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The Holbrook New.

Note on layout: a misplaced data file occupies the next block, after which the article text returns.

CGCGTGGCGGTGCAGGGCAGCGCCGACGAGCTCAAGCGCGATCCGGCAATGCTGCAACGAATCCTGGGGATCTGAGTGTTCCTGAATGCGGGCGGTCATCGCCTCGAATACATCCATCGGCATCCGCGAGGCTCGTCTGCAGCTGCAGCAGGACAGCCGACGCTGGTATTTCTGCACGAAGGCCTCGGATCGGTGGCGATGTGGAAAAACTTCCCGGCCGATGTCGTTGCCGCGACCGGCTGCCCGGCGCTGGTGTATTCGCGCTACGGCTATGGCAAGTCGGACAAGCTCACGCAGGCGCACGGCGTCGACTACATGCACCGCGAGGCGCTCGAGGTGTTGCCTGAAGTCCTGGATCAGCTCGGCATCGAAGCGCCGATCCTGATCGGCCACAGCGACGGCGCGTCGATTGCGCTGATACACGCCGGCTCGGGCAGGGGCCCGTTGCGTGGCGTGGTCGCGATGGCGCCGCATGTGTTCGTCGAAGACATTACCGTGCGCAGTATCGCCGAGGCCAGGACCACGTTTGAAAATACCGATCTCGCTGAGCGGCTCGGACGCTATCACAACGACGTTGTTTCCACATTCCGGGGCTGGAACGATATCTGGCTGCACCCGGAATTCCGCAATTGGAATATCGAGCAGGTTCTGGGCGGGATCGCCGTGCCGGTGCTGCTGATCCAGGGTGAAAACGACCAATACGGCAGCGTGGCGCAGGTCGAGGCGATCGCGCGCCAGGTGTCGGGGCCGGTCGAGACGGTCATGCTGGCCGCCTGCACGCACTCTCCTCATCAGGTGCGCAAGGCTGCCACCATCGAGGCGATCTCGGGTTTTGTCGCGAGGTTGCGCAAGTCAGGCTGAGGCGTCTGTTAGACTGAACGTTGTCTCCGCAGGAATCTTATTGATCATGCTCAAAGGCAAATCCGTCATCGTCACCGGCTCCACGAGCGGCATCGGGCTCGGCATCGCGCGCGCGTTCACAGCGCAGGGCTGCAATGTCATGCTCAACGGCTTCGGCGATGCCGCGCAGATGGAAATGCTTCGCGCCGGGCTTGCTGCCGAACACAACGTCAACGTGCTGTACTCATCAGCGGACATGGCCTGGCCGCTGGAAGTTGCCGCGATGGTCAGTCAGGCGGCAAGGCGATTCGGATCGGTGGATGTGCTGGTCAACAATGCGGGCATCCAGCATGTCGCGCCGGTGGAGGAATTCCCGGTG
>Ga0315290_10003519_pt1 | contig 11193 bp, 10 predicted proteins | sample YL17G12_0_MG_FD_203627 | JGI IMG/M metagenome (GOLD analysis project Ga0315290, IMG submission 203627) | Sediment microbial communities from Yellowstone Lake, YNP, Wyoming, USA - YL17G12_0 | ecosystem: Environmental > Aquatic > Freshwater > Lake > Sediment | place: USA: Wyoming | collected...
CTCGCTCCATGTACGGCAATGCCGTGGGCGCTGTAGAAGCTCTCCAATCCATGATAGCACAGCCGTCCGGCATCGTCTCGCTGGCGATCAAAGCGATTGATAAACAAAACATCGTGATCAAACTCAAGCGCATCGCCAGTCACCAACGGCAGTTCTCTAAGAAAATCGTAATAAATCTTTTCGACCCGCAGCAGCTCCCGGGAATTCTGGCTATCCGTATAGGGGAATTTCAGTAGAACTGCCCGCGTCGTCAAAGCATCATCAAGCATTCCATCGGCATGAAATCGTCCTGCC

VOL. I. (Eiglit Pages) 1IOLBROOK, NAVAJO COUNTY, MAY 28. 1909. (Eight Pages) NO. 3. s ST THE MERCHANTS & STOCK GROWERS BANK OF HOLBROOK Holbrook, Arizona Will open for business in a few days Capital Stock, - - $50,000 FULLY SUBSCRIBED . OFFICERS: JOHN R. HULET. Pre.. H. H. SCORSE. Vice-Pre. C T. CUNE, Cashier BOARD OF DIRECTORS: Adolph Schuster Johm R. Hutet H. H. Seo G. T. Clino Robt. Scott OUR MOTTO: A SQUARE DEAL TO EVERYONE mí A. & B. SCHUSTER Holbrook St. Johns Wh.temore ri i i i mi 1 1 i i i n We have added to our stockGem Ranges, best steel, large oven, complete reservoir (ÍJQJ ff and high closet . . . pOO.UU REV-O-NOC lower action Washing C f Cfl Machines, the easiest and best made P JL A OU Sole Agents: Schuttler Roller Bearing Wagons Studebakor Spring Vehicles & Sealema Tobacco Dip ROBBERS HOLDUP OVERLAND LIMITED FOUR MASKED MEN HALT TRAIN AND DEMAND REGISTERED MAIL Twe Empty Mail Pooches Are Found Near Scene of Robbery, but No dew as to Whereabouts of Bandits Who Plundered Them OMAHA, Neb., Mar 23. Four masked bandits held up and robbed Union Pacific passenger train No. 2, known as the Overland Limited, a few miles west of the city, just before mid night tonight, and secured seven mail sacks, believed to have contained a large quantity of registered mail. - The robbers evidently got on the train at some point west of here. The holdup occurred about five miles west of the city limits in a deep cut along the -recently constructed Lane cutoff. The robbers climbed over the tank and forced the . engineer to stop his train and then proceeded to the mail car. The clerks were forced to open the door and hand out seven pouches of registered mail. The robbers then hurried away in a southerly direction and permitted the train to proceed. The passengers were not molested and as soon as the robbers left the scene of the holdup the train came to this city. A large squad of police hurried to the scene and quickly started in pur suit of the bandits. Find Empty Mail Sacks. OMAHA, May 26. Although the po lice departmeut of this city and the sheriff have had large forces of men scouring the country in the vicinity of the scene of last night's holdup on the Union Pacific railroad, three miles west of the city, little progress has been made toward arresting the ro bers. Two empty mail pouches taken from the train were found some distance from where the robbery occurred. They had been cut open aid their.coa tents removed, the outlaws overlook ing only one package. . The highwaymen dropped from sight so completely that not a single person has been able to give a clew. Every town in the county has been notified and the sheriffs' offices of sur rounding counties have been keeping a lookout for strangers. The postoffice department has taken steps to aid in the search. Rode in an Auto It is believed the robbers rode in an automobile to the scene of the holdup. It has been learned that a fire was burning on the bank near where the robbery occurred, and it is believed to have been used as a signal for the rob bers on the train in order that they might know where to begin opera tions. Conductor Wallace says ha was more surprised at the boldness of the robbers than anything else. "I got out of the sleeper at the rear of the train when I beard the shooting" said Wallace, "and the robbers prompt ly began using my lantern as a target. I walked forward to the nest car, when one of the robbers yelled at me: "Get inside there before you get your head shot off.' It did not take me long to obey. Had Finished Job "I went forward inside the train and when I got to the dining car just be hind the baggage car, the robbers had about finished their job. I fount! the colored waiters in a panic. "They were all up, expecting to ave the train at Omaha. Two or three of the dining car men had stuck their heads out and the robbers sent a few bullets in their direction. None of the passengers knew what had happened, because nearly all were asleep." Chief Clerk Whitmore of the mail car says the pouches stolen were con sidered among the less important reg istered mail. One of them was a for eign pouch, four were destined for Chi cago and the other two to New York. A number of secret service men ar rived in Omaha from Kansas City to night to join in the hunt. Sheriff Bauman of Fremont has notified the local police that three men had hur riedly left a saloon near the depot at that place just as the Overland Lim ited was getting ready to leave, and he believes they boarded the train. He has supplied a good description of the men. STATISTICS OF TOSIO TELL OF JAPANESE IMMIGRATION NEARLY SIXTY THOUSAND JAP ANESE HERE IN 1906 Nearly Fifty Per Cent of Total Num ber in United States Found in Cities of Cali-fornia. TOKIO, April 25. According to sta tistics recently compiled there were in December, 1906, 59,100 Japanese sbulects in the United States, and out of that total no less than 53 per cent were In California and its immediate neighboring states. In California cities 50 per cent of the total were found and of these 26 per cent were engaged in labor on rail roads, and In mines, the remaining 24 per cent being occupied with agricul ture. It is in the last named enterprise alone that anything like signal suc cess has been attained. There are 14,000 Japanese farmers, speaking roughly, tn California, and they own an aggregate area of 12.000 acres, which land is devoted mainly to the cultivation of fruit and vege tables. Many of the settlers have been living there for from ten to thirty years. They speak English excellently and may be said to be virtually domiciled. An important feature is their con tribution to trade with Japan, but more remarkable are the sums of money sent to the home country by them. In 1904 they sent to Japan $3,750,000; in 1905, nearly $3,000,000; and In 1906. $5,633,000. COWBOYS KILL 3000 SHEEP; TWO MEN HURT Of the Sim Kind. "Old man, said the chronic calamity howler, buttonholing him, "I don't want to be an alarmist, but " "And I don't want to be alarmed. Good morning,' interrupted the other mia breaking r.-ay from him. Chicago Trib on.e Voefal Horn Remedy. "A Turkish bath ia uch an excellent thing," remarked Miss Tartnn, "that I bare often wished these Turks who sell candies at expositions would take one occasionally." GRAND JUNCTION, Colo., May 26. As a result of battle between sheep men and cowboys on a contested range near Atchee, Colo., yesterday, 3000 head of sheep were killed and two sheep men were injured. The sheep, which belonged to Taylor Brothers, of Montrose, were grazing on a range near the hamlet of Carbinero. It appears that the cowboys dashed ia on the herders and tied them to trees and then rode out and killed the sheep. They first cut the telephone wires. Several hours later the sheen herders were liberated. The authorities of Garfield county have been notified, but it is not be lieved the cowboys will be captured. The range in which the crime was committed has long been a contested range and several mureds have re sulted from quarrels over it. INDIANS PLAN POW-WOW FOR TRIBESMAN WHO KILLED WIFE RED MEN SURROUND PRISON TO AWAIT BODY Aborigine Hanged in Nevada for Slay ing Spouse Much Wanted by His Tribesmen, Who Are Indignant RENO, Nev., May 26. Because more than 500 Washoe Indians are gathered In Carson City and intend when the body If Charles Kaiser is turned over to them bj the warden of the penitentiary to hold a big pow-wow over the hanged man's re mains, and also because the author ities fear trouble as a result, the body will bs buried within the walls of the prison, and tomorrow morning mem bers of the state police will order the Indians to disperse. Kaiser was hanged this morning at 11 o'clock. He was a son of Black Horse, a Washoe chief. Washoe In dians from the nearby reservation re sent the Interference of state author ities in their affairs, and declare it was their duty ta have hanged Kaiser should he have deserved it in their opinion. Kaiser killed his wife for allegd in timacy with another man an offense punishable by death by the Washoes. Kaiser was the third Indian to be hanged by the state, and the Indians are resentful for this. Early yesterday Indians began to gather outside the prison walls, await ing the turning over of Kaiser's body. They declare openly they would hold a pow-wow, and as the majority of them were armed, it was deemed advisable to bury the body within the prison walls. Kaiser, despite has bravado yester day, broke down completely just be fore the execution. He wept and had to be dragged to the scaffold. TELEGRAPHIC NEWS IN PARAGRAPHS GLEANED FROM NUMEROUS SECTIONS OF THE COUNTRY Dispatches Picturing Derelopments From the Outside World Stripped of Unnecessary Details and Presented ia Brief Oat of Ike Dim FmI. Erostrmtus had fired the Epaesiaa dome. "They may expunge that from the rec ord," he chuckled, "but my name will go thundering down the ages, just the ame !" Still, this doesn't prove that posterity will remember tUe much more common place name of Wiüítt. Chicago Tribune. Robber Secure (6000 LINCOLN, Neb. Bank robbers se cured $6000 from the Cairo State bank Tuesday night, demolishing the safe and building by three explosions. A local election was held yesterday and the explosions were thought to be part of the celebration. Frightened to Death FOROCHE. La. Adeline Hawkins, a negro woman, was frightened to death Tuesday night by a powerful search light of the battleship Mississippi on its way up the Mississippi river to Natchez. "It's de judgment light," she screamed, and fell dead. Five Born at One Time EAU CLAIRE, Wis. The wife of Fay Irish of Thorpe, Clark county, has given birth to Ave babies, three daugh ters and two sons. All are alive and well. There are. now ten children in the family. The other five were born singly and all are living. Two Men Rob Train AUGUSTA, Ga. Two robbers board ed Southern passenger train No. 17 at Warrensville, ten miles east of here Monday night, got the drop on Express Menssenger Mutton, knocked him senseless with a piece of rubber hose and after ransacking the car, throwing the mesenger into an empty express chest, the robbers got away with $200. Late Spring in Colorado GRAND JUNCTION, Colo. The lat ent spring 'frost ever known here was experienced in the Grand valley fruit district Monday morning, and only promptitude in lighting the smude pots prevented great damage to the fruit. The forecaster says that to night the mercury is likely to go below 28 degrees, which was the low point last night. The growers are ready to light the smudge pors again tonight, if necessary. Cure Broken Back NEW YORK Stephen Barno, whose back was broken on April 1 by a fail from a scaffold, was able to leave the . White Plains hospital Monday. In the fall of twenty feet several of the ver tebrae In Barno's back were shattered and as a result the lower part of his body and his legs were paralyzed. The doctors cut away the splintered bones and his recovery since has been re markable. It is said to be one of the few cases on record where a man with a broken back has been completely cured. Roosters Must Go NEW YORK Following the opentng of Coney island all owners of poultry in that vicinity have been ordered by the board of health to get rid of their roosters. Until Coney island opened last Saturday roosters in that neigh borhood never crowed until sunup, be tween 4 and 5 o'clock in the morning. Since then, however, they have mis taken the bright lights from the fa mous resort for daylight and have per sistently cro""d from 1 o'clock until the sun has risen. The noise of their vocal exercises caused many com plaints to be made to the board of health. Somnambulist Falls 25 Feet COLORADO SPRINGS. Colo. Carl Erickson, aged 31, holds the record for somnambulistic feats in this sec tion of the country. While asleep Tuesday night he walked, out of the -window in his apartments and fell twenty-five feet to the ground without awakening, and kept right on sleeping for more than three hours. When he was aroused by a vivid dream, In which he imagined he was freezing to death, he found himself clutching at the grass In the yard, believing It to be a wood coverlet. Beyond a few minor bruises he is none the worse for his thrilling experience. He Expíala. "Why is.it, professor," asked the young man with the bad eye, "that when Chris topher Columbus discovered this couatry he didn't settle down and stay here?" "Doubtless you are aware, my young friend." answered the professor, "that th Spanish form of his name was Christoval Colon." "Tea. sir.' "Well, a colon does not mean a full stop. We will return now, young gentle men, to the consideration of the lesson." Chicago Tribune.